Current account: Best rates as banks cut switching offers – consumers may 'miss out'


Current account rates and switching perks are being reduced across the board according to new analysis from moneyfacts.co.uk. In analysing the latest figures from the Current Account Switch Service (CASS), it was revealed customers are switching away from some of the biggest banks on the high street to challengers such as Starling Bank and Monzo Bank, who experienced high gains.

Rachel Springall, a Finance Expert at moneyfacts.co.uk, commented on the switching landscape, noting a popular option among current savers: “Consumers looking to take advantage of switching cash perks do not have long to do so, as current accounts providers continue to adjust their offerings. Most recently, Bank of Scotland and Lloyds Bank pulled their £100 switching offer and next week NatWest will pull its £125 cash perk.

“Those customers looking for benefits on a current account will have also seen perks cut on some of the most lucrative deals recently too.

“Santander’s 123 Current Account has had its cashback on communication bills cut from three percent to one percent and the fee on its alternative 123 Lite account has risen to £2 per month.

“During the first full second quarter of 2020, Santander experienced a net loss of over 12,000 switches, and with these latest changes, it will be interesting to see whether customers move elsewhere.

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“Starling Bank gained over 11,000 switches over Q2 and although it does not currently offer a cash switching perk, its service levels are high, it offers a simplistic structure and reasonable overdraft tariff, and may well entice customers looking for an alternative to what is available from the high street banks.

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“Perhaps then, consumers are becoming wiser to what is essential for their day-to-day banking needs, which may well have been highlighted due to the Coronavirus pandemic.”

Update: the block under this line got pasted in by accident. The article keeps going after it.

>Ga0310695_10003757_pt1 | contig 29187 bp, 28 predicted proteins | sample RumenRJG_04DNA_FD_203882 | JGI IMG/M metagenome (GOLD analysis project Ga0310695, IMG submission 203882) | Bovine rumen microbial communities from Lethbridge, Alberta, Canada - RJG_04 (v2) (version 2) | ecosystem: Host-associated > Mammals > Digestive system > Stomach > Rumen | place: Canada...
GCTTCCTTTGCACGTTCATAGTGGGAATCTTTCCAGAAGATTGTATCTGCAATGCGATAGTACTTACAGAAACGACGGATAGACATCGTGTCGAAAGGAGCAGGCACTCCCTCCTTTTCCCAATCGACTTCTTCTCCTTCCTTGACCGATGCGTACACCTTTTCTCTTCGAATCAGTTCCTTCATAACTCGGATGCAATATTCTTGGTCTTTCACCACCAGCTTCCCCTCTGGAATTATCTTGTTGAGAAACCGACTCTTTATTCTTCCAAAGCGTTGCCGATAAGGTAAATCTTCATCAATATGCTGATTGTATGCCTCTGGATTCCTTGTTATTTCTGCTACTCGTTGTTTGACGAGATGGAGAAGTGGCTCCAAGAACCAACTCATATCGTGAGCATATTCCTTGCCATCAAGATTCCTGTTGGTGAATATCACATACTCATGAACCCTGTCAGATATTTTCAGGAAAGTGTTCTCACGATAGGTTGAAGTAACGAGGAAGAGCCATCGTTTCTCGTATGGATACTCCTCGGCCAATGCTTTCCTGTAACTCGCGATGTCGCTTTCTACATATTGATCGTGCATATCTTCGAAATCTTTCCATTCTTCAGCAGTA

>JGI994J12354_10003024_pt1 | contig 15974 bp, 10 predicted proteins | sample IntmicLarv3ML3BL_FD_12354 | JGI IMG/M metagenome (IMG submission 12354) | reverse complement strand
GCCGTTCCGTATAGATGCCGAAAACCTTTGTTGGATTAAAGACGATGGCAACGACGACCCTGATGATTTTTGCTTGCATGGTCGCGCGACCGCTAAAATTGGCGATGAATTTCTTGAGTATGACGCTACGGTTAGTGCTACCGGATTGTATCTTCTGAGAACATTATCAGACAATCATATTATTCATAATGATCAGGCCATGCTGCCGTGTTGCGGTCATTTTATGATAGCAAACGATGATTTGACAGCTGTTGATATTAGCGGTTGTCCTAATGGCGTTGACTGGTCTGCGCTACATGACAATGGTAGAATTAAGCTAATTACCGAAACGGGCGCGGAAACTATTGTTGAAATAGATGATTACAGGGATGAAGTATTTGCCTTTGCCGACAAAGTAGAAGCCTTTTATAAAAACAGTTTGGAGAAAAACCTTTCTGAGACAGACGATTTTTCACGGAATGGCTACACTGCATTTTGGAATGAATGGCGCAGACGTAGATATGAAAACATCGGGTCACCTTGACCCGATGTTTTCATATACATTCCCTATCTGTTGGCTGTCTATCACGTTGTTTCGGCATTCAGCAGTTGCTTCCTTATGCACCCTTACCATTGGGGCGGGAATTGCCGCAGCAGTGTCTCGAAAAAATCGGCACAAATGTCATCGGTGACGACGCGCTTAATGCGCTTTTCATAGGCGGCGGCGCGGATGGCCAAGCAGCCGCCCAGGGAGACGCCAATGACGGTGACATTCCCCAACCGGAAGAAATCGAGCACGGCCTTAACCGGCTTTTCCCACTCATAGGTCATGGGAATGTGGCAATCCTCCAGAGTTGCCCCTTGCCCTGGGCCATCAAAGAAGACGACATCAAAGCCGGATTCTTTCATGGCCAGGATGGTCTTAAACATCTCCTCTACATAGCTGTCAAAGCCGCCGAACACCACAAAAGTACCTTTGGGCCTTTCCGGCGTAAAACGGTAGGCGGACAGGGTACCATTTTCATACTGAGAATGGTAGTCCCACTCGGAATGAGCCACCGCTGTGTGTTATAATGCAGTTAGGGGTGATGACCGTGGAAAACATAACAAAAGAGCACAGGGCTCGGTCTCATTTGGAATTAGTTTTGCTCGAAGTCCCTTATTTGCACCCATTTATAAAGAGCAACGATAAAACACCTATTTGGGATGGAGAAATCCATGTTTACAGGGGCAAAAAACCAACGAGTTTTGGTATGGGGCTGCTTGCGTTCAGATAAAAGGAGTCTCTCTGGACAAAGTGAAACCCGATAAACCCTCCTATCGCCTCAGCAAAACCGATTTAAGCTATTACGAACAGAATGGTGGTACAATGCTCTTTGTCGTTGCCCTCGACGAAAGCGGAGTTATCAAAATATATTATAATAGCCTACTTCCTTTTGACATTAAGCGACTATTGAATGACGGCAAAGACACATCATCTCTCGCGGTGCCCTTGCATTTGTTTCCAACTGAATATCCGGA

Additionally, Rachel went on to examine current account interest rates, which are also struggling at the moment.

The ongoing pandemic has not helped the situation, as Rachel continued: “Savers turning to high interest current accounts will be disappointed by the state of play, with many lucrative offers seeing rate cuts in 2020.

Most recently, Bank of Scotland and Lloyds Bank made cuts of up to 0.50 percent, which means customers who have £4,000 in their account will earn 1.50 percent instead of two percent AER.

“The highest interest rate on offer on a standard current account today comes from Virgin Money, at 2.02 percent AER on balances up to £1,000 and as an alternative, Nationwide’s FlexDirect currently pays two percent AER on balance up to £1,500 for the first year.

“As is commonplace, there will be a balance limit to how much interest someone can earn, plus there may be other eligibility criteria to meet too.

“Clearly, it is vital consumers decide carefully if now is the time to switch, but if they wait too long, they may well miss out on a free cash switching perk.

“At present, providers will be assessing how they can sustain any lucrative offers in light of the pandemic.

“With this in mind, we could well see more changes in the months to come and if this does indeed occur, consumers would be wise to review whether their account is still worth keeping.”

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Interest rates for a range of products are unlikely to rise any time soon given recent decisions from the Bank of England.

On November 5, the central bank decided to keep the base rate at the record low of 0.1 percent, which limits the options available to retail banks.

The next base rate decision will occur on December 17 and some fear it is only a matter of time until the Bank of England moves into negative territory.

It should be noted once the 2.02 percent rate is utilised, money held within the account over £1,000 will not receive any interest added to it, wither gross or AER.





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